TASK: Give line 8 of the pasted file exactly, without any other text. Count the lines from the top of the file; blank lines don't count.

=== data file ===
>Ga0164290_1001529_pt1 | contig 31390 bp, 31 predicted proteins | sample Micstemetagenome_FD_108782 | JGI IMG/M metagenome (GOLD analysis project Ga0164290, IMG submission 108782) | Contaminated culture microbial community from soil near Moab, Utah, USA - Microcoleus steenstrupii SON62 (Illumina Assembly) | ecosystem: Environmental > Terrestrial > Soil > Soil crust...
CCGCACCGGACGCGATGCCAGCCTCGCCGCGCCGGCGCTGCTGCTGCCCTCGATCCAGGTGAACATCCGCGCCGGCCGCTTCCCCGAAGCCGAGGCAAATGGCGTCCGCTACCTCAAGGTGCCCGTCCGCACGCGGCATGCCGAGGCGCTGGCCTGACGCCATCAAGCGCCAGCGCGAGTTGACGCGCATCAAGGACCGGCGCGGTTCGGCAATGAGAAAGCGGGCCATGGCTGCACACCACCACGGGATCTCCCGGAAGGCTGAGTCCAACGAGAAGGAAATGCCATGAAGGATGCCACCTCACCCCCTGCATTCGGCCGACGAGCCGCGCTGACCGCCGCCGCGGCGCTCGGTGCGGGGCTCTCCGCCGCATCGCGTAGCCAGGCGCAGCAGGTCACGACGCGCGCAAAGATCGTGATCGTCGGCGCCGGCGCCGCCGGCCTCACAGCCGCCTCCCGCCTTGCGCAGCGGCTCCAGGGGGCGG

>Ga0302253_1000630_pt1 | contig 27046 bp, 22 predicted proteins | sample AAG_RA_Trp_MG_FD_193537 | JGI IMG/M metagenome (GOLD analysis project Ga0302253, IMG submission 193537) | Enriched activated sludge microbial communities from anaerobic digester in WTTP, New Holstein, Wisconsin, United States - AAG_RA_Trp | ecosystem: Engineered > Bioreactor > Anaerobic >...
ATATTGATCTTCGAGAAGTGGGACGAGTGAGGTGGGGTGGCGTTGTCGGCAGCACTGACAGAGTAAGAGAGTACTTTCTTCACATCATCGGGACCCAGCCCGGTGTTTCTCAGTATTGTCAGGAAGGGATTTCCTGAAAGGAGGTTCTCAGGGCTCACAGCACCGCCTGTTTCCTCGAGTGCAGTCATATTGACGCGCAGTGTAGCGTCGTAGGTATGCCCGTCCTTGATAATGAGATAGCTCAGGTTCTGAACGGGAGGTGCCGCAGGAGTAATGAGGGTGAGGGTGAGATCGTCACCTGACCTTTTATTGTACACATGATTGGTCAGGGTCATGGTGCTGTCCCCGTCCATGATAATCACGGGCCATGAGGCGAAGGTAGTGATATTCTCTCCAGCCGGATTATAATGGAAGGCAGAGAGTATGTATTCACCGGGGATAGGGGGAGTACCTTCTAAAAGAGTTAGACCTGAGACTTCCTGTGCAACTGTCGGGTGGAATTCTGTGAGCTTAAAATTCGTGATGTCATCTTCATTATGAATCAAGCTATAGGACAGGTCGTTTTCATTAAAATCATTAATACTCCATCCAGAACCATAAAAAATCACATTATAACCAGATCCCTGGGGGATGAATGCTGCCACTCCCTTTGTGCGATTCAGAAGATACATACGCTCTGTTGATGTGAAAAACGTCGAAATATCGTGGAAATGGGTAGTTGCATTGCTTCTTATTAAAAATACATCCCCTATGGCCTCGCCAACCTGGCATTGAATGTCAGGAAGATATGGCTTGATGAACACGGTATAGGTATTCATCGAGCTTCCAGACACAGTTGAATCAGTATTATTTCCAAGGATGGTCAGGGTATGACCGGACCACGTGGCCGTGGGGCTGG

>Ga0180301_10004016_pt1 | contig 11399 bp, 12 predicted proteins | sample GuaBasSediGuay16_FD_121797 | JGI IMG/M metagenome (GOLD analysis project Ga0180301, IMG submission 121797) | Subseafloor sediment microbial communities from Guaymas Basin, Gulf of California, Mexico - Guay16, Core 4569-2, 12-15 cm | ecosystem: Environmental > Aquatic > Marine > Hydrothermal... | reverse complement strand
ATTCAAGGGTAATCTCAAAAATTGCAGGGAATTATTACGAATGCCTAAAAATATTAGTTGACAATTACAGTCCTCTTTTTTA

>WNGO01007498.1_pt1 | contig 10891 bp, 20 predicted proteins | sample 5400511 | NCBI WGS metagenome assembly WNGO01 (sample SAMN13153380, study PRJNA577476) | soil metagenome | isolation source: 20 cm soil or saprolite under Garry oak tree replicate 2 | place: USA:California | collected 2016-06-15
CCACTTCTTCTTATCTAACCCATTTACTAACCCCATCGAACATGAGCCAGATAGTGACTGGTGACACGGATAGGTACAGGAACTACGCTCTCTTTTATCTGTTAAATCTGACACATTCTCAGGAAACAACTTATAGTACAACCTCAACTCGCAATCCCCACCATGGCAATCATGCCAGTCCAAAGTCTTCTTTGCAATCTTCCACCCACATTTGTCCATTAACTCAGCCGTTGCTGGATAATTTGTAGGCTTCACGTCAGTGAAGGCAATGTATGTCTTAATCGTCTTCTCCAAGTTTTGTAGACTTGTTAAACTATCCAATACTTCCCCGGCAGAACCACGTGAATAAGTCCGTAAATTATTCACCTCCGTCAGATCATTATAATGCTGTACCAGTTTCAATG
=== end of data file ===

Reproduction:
CCACTTCTTCTTATCTAACCCATTTACTAACCCCATCGAACATGAGCCAGATAGTGACTGGTGACACGGATAGGTACAGGAACTACGCTCTCTTTTATCTGTTAAATCTGACACATTCTCAGGAAACAACTTATAGTACAACCTCAACTCGCAATCCCCACCATGGCAATCATGCCAGTCCAAAGTCTTCTTTGCAATCTTCCACCCACATTTGTCCATTAACTCAGCCGTTGCTGGATAATTTGTAGGCTTCACGTCAGTGAAGGCAATGTATGTCTTAATCGTCTTCTCCAAGTTTTGTAGACTTGTTAAACTATCCAATACTTCCCCGGCAGAACCACGTGAATAAGTCCGTAAATTATTCACCTCCGTCAGATCATTATAATGCTGTACCAGTTTCAATG